Trump’s ‘Down Payment’ Trick

The president’s use of the term draws on a long tradition—a way for commanders in chief to connect with people via kitchen-table economics.

Jacquelyn Martin / AP

As the government shutdown meanders on with no clear end in sight, President Donald Trump’s proposals for ending the stalemate have been maddeningly imprecise. He says he wants Congress to earmark $5.7 billion for a wall on the border with Mexico, but the “wall” might just be barriers made of steel slats, and those barriers might just be in “high-priority locations.” (I wrote last month that the nebulous nature of the border-security plan is evident in the way Trump and his administration often use wall as a mass noun, as in Homeland Security Secretary Kirstjen Nielsen’s plea to Congress: “We need wall.”)

If the $5.7 billion isn’t forthcoming from a divided Congress, what will Trump accept as a compromise? On Thursday, White House Press Secretary Sarah Huckabee Sanders issued a statement saying that Trump might support a short-term spending bill to reopen the government if it included “a large down payment on the wall.” Later in the day, Trump elaborated on the point, telling reporters, “One of the ideas suggested is they open it, they pay sort of a prorated down payment for the wall, which I think people would agree that you need.”

A “prorated down payment”? It sounds like something out of Trump’s erstwhile world of real estate, as if he’s making a deal with a prospective buyer of a property about how much to pay upfront and how much to finance with a loan. Members of Congress were perplexed by the vague offer. When reporters asked House Speaker Nancy Pelosi about it, she said, “I don’t know if he knows what he’s talking about. Do you?” Likewise, Senator Lisa Murkowski of Alaska told CNN, “I don’t know what that means.”

The confusion over a down payment for the wall, whether “large” or “prorated,” is not surprising, given how inappropriate the phrase is for the current political logjam. This is not, after all, a situation in which Congress is looking to put money down with the prospect of someday acquiring a big-ticket item. Since no one even knows what the end result of Trump’s wall talk would actually look like, how could a down payment be made on this foggy vision?

Floating the down-payment idea is perhaps intended to signal to the public that Trump is making a common-sense offer to congressional leaders. It’s the kind of phrasing that politicians have historically used when discussing budgetary matters, as a way of connecting with people by putting things in terms of kitchen-table economics.

Putting “money down” is a homespun expression dating back to the 15th century, rooted in the image of actually laying down cash on a table or counter. It took a more metaphorical turn to describe an initial payment on something, with down payment emerging in American English in the mid-19th century. The Oxford English Dictionary’s earliest example comes from an 1854 Indiana newspaper advertising parcels of land: “The terms of sale are one-fifth of the purchase money down, and the remainder in six equal yearly payments, allowing a premium of five per cent on all money over the down payment.”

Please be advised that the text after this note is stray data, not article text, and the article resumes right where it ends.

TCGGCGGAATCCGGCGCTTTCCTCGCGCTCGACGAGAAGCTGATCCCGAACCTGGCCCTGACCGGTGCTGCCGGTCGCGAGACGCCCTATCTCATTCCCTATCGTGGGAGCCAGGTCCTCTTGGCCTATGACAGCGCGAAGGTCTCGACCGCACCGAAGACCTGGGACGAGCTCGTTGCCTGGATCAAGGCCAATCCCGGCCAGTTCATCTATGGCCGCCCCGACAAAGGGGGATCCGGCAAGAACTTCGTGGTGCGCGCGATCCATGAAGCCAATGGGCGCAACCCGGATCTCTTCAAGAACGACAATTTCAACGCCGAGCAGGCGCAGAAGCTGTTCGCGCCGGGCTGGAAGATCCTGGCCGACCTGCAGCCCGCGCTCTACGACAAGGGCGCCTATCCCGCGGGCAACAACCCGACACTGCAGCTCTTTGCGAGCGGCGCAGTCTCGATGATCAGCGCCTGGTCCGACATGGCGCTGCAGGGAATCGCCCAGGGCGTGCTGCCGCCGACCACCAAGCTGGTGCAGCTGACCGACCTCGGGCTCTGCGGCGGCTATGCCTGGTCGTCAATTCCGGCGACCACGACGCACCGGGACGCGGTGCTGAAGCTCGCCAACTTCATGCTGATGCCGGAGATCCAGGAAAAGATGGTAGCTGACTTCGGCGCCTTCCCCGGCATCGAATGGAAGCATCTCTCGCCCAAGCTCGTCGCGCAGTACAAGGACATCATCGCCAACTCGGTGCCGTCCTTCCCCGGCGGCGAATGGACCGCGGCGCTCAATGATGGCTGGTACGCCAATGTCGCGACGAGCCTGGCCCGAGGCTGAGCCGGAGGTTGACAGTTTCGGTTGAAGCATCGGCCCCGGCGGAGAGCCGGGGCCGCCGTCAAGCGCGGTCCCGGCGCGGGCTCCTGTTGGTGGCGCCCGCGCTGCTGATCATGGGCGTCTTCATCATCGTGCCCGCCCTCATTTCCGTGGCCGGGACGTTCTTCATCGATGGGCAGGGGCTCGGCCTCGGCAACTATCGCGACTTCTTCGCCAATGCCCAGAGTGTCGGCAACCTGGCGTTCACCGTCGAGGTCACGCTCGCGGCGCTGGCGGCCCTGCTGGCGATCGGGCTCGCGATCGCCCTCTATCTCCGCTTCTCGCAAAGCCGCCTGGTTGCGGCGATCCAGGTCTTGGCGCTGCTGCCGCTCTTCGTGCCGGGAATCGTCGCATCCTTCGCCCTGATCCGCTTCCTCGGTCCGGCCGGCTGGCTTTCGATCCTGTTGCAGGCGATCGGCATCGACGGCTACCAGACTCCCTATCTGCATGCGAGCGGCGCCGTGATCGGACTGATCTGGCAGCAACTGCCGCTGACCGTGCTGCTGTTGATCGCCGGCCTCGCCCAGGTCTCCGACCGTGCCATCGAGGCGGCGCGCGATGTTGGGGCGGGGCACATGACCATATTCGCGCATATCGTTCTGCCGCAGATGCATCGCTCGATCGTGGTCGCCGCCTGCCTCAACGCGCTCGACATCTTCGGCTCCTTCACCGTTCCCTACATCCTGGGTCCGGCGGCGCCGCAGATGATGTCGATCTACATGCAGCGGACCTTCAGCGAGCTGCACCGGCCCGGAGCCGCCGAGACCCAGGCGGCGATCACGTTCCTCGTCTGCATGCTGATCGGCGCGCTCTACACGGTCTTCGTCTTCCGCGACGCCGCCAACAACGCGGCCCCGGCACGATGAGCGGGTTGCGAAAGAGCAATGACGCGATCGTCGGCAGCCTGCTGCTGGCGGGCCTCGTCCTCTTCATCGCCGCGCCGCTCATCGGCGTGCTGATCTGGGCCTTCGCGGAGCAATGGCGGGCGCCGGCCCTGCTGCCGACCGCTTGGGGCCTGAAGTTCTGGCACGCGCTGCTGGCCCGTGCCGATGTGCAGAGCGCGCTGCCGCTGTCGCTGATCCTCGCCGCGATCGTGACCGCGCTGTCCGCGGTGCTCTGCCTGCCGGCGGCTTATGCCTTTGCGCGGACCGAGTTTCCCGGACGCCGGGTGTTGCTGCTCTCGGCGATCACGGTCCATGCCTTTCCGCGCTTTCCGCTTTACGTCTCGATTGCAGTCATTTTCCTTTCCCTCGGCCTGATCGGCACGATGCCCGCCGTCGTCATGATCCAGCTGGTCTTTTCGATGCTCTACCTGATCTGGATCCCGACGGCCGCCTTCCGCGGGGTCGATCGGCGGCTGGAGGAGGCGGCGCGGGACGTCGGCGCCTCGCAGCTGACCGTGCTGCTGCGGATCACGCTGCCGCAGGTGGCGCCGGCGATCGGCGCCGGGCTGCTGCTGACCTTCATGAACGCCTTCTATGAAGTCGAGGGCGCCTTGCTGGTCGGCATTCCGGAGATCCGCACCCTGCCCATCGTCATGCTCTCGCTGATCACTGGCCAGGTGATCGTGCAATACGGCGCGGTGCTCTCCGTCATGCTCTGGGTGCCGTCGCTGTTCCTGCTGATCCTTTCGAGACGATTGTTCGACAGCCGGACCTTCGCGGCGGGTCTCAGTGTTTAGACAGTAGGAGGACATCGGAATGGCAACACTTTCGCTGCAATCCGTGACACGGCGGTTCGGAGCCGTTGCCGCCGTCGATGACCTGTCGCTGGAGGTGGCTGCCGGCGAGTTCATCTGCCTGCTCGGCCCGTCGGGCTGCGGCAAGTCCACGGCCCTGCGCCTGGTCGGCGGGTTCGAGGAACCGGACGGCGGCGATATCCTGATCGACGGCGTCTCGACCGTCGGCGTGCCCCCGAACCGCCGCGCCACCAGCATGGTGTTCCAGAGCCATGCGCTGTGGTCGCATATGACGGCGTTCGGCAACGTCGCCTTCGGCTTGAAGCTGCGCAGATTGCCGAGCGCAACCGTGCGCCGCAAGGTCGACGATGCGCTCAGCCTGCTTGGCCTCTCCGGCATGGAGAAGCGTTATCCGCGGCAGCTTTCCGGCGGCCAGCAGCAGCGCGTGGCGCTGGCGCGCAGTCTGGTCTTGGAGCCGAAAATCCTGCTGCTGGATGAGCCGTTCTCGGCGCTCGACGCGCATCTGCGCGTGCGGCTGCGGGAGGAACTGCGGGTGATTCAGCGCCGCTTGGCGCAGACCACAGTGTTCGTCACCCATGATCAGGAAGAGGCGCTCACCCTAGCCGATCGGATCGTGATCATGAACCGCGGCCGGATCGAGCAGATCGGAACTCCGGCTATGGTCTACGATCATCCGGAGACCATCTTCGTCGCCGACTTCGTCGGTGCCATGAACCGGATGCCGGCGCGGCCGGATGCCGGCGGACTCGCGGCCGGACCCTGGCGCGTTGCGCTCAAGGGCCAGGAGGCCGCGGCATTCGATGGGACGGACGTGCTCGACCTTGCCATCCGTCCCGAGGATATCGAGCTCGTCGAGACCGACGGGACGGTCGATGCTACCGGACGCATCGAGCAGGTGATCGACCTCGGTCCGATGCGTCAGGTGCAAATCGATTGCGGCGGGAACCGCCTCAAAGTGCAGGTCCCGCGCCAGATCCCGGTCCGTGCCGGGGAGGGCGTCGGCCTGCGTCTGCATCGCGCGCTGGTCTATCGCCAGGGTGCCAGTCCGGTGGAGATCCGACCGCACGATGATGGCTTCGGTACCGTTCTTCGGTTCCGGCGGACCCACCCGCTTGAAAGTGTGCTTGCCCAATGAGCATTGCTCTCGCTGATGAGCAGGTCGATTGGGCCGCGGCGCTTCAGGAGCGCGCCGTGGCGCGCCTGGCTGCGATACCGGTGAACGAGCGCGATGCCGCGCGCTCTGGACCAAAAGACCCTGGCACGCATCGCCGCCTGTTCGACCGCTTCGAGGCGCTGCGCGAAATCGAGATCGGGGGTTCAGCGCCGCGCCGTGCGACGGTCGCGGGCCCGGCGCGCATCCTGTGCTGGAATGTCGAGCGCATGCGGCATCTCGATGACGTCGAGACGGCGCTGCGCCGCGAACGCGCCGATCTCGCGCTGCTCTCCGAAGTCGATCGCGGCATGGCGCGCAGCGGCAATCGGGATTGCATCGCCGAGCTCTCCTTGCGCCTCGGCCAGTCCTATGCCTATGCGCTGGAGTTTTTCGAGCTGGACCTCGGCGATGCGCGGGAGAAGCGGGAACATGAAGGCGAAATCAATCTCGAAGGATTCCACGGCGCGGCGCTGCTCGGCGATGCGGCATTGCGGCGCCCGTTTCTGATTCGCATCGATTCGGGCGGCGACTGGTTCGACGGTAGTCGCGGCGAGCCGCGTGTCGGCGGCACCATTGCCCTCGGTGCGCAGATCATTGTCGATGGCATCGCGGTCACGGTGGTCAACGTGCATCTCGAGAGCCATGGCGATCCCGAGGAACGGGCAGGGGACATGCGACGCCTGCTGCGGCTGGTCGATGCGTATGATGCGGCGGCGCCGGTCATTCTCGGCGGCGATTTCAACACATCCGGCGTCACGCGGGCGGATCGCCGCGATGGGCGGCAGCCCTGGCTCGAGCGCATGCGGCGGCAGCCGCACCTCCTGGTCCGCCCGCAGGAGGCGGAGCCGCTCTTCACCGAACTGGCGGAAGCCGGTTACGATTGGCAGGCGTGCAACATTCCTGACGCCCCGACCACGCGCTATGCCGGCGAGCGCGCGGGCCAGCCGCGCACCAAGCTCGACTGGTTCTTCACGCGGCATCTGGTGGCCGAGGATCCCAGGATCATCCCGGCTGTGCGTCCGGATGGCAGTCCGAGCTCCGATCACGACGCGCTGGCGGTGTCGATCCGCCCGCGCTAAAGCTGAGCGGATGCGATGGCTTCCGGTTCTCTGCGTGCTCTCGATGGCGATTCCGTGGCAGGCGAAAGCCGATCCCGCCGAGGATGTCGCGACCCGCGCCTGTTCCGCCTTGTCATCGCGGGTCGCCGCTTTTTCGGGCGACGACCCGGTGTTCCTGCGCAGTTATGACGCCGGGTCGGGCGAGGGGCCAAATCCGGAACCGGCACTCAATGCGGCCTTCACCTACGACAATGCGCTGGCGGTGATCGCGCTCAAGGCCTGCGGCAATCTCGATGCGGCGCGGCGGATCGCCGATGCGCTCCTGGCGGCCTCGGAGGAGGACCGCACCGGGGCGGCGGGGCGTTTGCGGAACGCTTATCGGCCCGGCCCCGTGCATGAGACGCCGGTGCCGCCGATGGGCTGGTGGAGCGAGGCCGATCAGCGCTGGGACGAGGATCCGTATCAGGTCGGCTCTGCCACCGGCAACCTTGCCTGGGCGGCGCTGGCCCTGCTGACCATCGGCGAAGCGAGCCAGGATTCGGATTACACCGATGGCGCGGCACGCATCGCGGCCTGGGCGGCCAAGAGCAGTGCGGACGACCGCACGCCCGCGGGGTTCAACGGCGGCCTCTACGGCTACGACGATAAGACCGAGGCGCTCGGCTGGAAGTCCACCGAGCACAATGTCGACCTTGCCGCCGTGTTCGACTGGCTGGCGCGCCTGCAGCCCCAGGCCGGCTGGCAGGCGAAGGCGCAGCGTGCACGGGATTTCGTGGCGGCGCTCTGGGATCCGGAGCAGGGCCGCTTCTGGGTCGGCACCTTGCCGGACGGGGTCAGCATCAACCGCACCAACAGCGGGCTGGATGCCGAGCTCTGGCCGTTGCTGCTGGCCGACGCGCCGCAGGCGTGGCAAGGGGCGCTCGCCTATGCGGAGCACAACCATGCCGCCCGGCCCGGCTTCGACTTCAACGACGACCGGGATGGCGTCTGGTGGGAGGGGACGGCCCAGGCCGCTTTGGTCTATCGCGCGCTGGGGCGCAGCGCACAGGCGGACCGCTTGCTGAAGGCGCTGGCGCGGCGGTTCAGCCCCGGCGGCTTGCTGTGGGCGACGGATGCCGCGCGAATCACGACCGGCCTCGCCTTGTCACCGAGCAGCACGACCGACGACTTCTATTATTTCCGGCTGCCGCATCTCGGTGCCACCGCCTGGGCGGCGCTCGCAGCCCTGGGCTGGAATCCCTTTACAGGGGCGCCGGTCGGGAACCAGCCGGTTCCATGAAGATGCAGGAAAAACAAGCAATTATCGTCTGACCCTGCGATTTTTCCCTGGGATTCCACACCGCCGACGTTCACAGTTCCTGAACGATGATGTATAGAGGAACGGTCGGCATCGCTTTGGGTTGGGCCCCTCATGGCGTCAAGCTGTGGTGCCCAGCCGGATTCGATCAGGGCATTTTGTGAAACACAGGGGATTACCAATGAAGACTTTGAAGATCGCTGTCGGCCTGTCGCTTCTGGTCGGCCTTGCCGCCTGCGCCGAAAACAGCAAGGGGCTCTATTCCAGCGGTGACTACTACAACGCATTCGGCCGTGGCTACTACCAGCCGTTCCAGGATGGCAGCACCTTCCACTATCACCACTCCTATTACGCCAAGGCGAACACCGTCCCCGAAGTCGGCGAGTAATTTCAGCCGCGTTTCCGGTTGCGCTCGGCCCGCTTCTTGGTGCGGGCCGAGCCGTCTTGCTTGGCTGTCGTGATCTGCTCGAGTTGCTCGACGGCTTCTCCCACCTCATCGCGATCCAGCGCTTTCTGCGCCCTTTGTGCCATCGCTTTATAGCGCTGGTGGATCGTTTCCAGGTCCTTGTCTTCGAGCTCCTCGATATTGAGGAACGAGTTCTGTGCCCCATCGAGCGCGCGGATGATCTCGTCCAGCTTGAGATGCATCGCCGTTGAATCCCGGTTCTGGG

While down payment became common parlance in homeownership, it later turned into a political figure of speech, a kind of rhetorical framing device for making investments of various kinds for the future. The 1968 Democratic Party platform, for instance, listed achievements made under Presidents John F. Kennedy and Lyndon B. Johnson, but then acknowledged, “We view any success as a down payment on the hard tasks that lie ahead.”

In the context of budget wrangling on Capitol Hill, Ronald Reagan first made notable use of the term in his 1984 State of the Union address, in which he called for a bipartisan plan to reduce the deficit, starting with a “down payment” by cutting some spending and closing tax loopholes. Though Democrats criticized the down-payment plan as not a bold enough measure to address the deficit crisis that Reagan’s own policies had precipitated, a bill with bipartisan support did manage to win congressional approval—something that feels like a remote dream in the Trump era.

Since Reagan, the down-payment framing has been used by presidents when presenting visions for long-term prosperity. Bill Clinton spoke of the need to “make a down payment on future economic growth.” George W. Bush signed a spending bill that he said “provides a down payment for the resources our troops need” in Iraq and Afghanistan. Barack Obama pushed for an economic recovery plan that “makes a down payment on the investments we need to build a strong economy for years to come.”

Trump’s own down-payment talk may draw on this presidential tradition, but it appears to be little more than a fig leaf covering the failure of the shutdown strategy to extract the border-wall funding he has demanded from Congress. If legislators agree on a smaller sum to allocate for border security, including some sort of physical barriers, Trump can at least try to claim that this is a down payment toward the wall he has steadfastly promised his supporters. That would be a modest rhetorical victory, but in the current political climate, it may be the only kind of victory Trump can manage.